The corresponding procedures of Example 1-1 were repeated except for using the DNA chip prepared in (1) above and the sample nucleic acid fragment prepared in (2) above, to obtain a mis-match hybrid structure of a voltamographic curve of DPV-8.

Also repeated was the procedure using an aqueous solution containing no sample nucleic acid fragment to obtain a voltamographic curve of DPV-7.

The peak current at 460 mV of DPV-8 differs from the corresponding peak current of DPV-7 by 6.3%.

EXAMPLE 2-2 Detection of Complementary Nucleic Acid Using a LPL Normal Gene Fragment Sample for the Formation of Full-match Hybrid Structure

The corresponding procedures of Example 2-1 were repeated except for using the sample nucleic acid fragment of oligonucleotide WT+, to obtain a full-match hybrid structure of a voltamographic curve of DPV-10.

Also repeated was the procedure using an aqueous solution containing no sample nucleic acid fragment to obtain a voltamographic curve of DPV-9.

The peak current at 460 mV of DPV-10 differs from the corresponding peak current of DPV-9 by 65.4%.

EXAMPLE 3-1 Detection of Partly Complementary Nucleic Acid Using a LPL Abnormal Gene Fragment Sample for the Formation of Mis-match Hybrid Structure

(1) Preparation of DNA Chip

The preparation procedures of DNA chip described in Example 1-1 were repeated except for using an aqueous solution of 10 pico mol. Of HS-d (CAGCCTCACTTCT) (SEQ ID NO 2) having a mercaptohexyl group at 5′-terminal of oligonucleotide S447X−, to prepare a DNA chip. The oligonucleotide was prepared in the manner described in the aforementioned patent publication.

(2) Hybridization and Measurement of Electric Current

The corresponding procedures of Example 1-1 were repeated except for using the DNA chip prepared in (1) above and the sample nucleic acid fragment of nucleotide WT+, to obtain a mis-match hybrid structure of a voltamographic curve of DPV-12.

Also repeated was the procedure using an aqueous solution containing no sample nucleic acid fragment to obtain a voltamographic curve of DPV-11.

The peak current at 460 mV of DPV-12 differs from the corresponding peak current of DPV-11 by 97%.

EXAMPLE 3-2 Detection of Complementary Nucleic Acid Using a LPL Normal gene Fragment Sample for the Formation of Full-match Hybrid Structure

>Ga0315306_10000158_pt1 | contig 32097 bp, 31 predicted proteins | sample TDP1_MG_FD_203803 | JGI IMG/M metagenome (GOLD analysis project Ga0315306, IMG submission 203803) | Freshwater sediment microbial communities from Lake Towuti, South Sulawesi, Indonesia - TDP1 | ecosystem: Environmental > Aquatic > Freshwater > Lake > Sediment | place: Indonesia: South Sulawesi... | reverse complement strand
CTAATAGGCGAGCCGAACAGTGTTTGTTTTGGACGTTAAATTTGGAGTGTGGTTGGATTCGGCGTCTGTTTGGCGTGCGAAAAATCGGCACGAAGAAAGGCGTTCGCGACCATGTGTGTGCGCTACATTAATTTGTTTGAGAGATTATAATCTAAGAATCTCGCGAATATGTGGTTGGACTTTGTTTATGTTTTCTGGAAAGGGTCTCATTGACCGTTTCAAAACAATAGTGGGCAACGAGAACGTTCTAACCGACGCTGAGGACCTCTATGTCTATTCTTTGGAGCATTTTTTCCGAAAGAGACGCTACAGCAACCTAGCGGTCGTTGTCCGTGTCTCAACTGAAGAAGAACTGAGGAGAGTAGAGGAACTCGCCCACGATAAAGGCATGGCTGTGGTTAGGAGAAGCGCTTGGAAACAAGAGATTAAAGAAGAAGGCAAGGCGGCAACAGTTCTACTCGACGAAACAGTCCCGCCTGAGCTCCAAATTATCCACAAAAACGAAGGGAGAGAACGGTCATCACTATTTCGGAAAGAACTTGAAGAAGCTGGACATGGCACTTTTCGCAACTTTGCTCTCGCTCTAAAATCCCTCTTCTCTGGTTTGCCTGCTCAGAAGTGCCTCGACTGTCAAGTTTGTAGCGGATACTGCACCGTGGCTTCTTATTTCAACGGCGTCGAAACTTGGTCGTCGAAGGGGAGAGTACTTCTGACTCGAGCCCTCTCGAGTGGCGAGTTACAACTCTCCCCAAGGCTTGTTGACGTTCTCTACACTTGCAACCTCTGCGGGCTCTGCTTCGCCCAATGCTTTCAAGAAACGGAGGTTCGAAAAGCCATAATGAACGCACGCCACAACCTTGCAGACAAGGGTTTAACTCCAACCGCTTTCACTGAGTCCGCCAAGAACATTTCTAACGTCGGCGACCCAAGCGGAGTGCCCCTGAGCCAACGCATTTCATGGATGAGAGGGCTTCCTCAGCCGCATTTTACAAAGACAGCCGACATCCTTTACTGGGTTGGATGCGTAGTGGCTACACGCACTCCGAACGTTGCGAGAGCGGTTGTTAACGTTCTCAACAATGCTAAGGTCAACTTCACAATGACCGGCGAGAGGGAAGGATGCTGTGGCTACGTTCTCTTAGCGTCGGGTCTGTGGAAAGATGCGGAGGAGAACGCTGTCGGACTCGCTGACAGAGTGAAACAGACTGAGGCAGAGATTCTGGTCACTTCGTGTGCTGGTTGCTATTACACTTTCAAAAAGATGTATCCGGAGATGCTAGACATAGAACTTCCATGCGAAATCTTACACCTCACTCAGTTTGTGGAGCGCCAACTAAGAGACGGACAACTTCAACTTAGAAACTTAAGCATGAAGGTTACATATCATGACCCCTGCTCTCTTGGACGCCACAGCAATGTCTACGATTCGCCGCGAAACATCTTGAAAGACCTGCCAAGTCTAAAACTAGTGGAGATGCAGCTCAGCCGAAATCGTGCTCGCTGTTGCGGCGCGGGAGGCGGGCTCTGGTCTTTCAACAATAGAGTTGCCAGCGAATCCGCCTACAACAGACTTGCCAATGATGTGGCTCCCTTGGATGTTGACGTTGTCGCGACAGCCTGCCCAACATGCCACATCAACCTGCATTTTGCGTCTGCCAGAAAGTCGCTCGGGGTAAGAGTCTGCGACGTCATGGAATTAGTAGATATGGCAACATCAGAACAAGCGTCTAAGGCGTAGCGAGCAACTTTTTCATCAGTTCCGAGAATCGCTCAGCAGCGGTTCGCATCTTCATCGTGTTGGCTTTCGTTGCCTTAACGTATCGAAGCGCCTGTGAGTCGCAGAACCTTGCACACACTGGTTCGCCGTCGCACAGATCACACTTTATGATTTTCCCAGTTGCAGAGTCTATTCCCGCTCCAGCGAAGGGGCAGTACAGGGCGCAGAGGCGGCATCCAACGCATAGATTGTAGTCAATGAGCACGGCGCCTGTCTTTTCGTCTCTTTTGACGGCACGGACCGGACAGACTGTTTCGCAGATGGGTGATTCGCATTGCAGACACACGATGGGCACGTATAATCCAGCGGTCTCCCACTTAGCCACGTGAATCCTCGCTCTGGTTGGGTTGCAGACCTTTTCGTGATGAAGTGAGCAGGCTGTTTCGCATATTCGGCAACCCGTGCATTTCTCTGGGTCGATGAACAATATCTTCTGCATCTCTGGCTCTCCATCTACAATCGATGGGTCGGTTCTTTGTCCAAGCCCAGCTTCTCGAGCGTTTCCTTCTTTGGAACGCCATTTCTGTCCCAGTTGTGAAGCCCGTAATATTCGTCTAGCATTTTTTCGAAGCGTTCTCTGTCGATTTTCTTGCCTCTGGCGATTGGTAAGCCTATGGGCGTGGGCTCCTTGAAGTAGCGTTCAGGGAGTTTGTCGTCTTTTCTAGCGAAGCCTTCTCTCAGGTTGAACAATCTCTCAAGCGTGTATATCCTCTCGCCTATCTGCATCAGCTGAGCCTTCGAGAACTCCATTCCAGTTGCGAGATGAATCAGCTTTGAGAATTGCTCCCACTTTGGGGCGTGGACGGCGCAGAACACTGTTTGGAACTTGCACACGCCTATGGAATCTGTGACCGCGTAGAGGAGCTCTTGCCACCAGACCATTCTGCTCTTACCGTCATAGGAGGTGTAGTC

The corresponding procedures of Example 3-1 were repeated except for using the sample nucleic acid fragment of oligonucleotide S447X+, to obtain a full-match hybrid structure of a voltamographic curve of DPV-14.

Also repeated was the procedure using an aqueous solution containing no sample nucleic acid fragment to obtain a voltamographic curve of DPV-13.

The peak current at 460 mV of DPV-14 differs from the corresponding peak current of DPV-13 by 29.4%.

EXAMPLE 4-1 Detection of Partly Complementary Nucleic Acid Using a LPL Abnormal Gene Fragment Sample

(1) Preparation of DNA Chip

The preparation procedures of DNA chip described in Example 1-1 were repeated except for using an aqueous solution of 2 pico mol./μL of oligonucleotide WT−, to prepare a DNA chip.

(2) Preparation of Sample Nucleic Acid Fragment

A PLP gene portion of a chromosome DNA obtained by purification of leucocyte (1 mL) of a patient having abnormal LPL gene was multiplied (40 cycles) by PCR method to obtain oligonucleotide S447+/S447X+. The obtained oligonucleotide was purified by dialysis to prepare a sample nucleic acid fragment for hybridization.

(3) Hybridization and Measurement of Electric Current

The corresponding procedures of Example 1-1 were repeated except for using the DNA chip prepared in (1) above and the sample nucleic acid fragment of (2) above, to obtain a partly complementary hybrid structure of a voltamographic curve of DPV-16.

Also repeated was the procedure using an aqueous solution containing no sample nucleic acid fragment to obtain a voltamographic curve of DPV-15.

The peak current at 460 mV of DPV-16 adversely differs from the corresponding peak current of DPV-15 by 1.4%.

EXAMPLE 4-2 Detection of Partly Complementary Nucleic Acid Using a LPL Abnormal/normal Mixed Gene Fragment Sample

(1) Preparation of Sample Nucleic Acid Fragment

A PLP gene portion of a chromosome DNA obtained by purification of leucocyte (1 mL) of a patient having normal LPL gene was multiplied (40 cycles) by PCR method to obtain oligonucleotide WT+/WT+. The obtained oligonucleotide WT+/WT+was combined with the oligonucleotide S447X+/S447X+obtained in Example 4-1 at a ratio of 1:1, and purified by dialysis to prepare a sample nucleic acid fragment for hybridization.

(2) Hybridization and Measurement of Electric Current

The corresponding procedures of Example 4-1 were repeated except for using the sample nucleic acid fragment of (1) above, to obtain a partly complementary hybrid structure of a voltamographic curve of DPV-18.

Also repeated was the procedure using an aqueous solution containing no sample nucleic acid fragment to obtain a voltamographic curve of DPV-17.

The peak current at 460 mV of DPV-18 differs from the corresponding peak current of DPV-19 by 16.4%.

EXAMPLE 4-3 Detection of Complementary Nucleic Acid Using a LPL Normal Gene Fragment Sample for the Formation of Full-match Hybrid Structure

The corresponding procedures of Example 4-1 were repeated except for using the sample nucleic acid fragment of oligonucleotide WT+/WT+, to obtain a full-match hybrid structure of a voltamographic curve of DPV-20.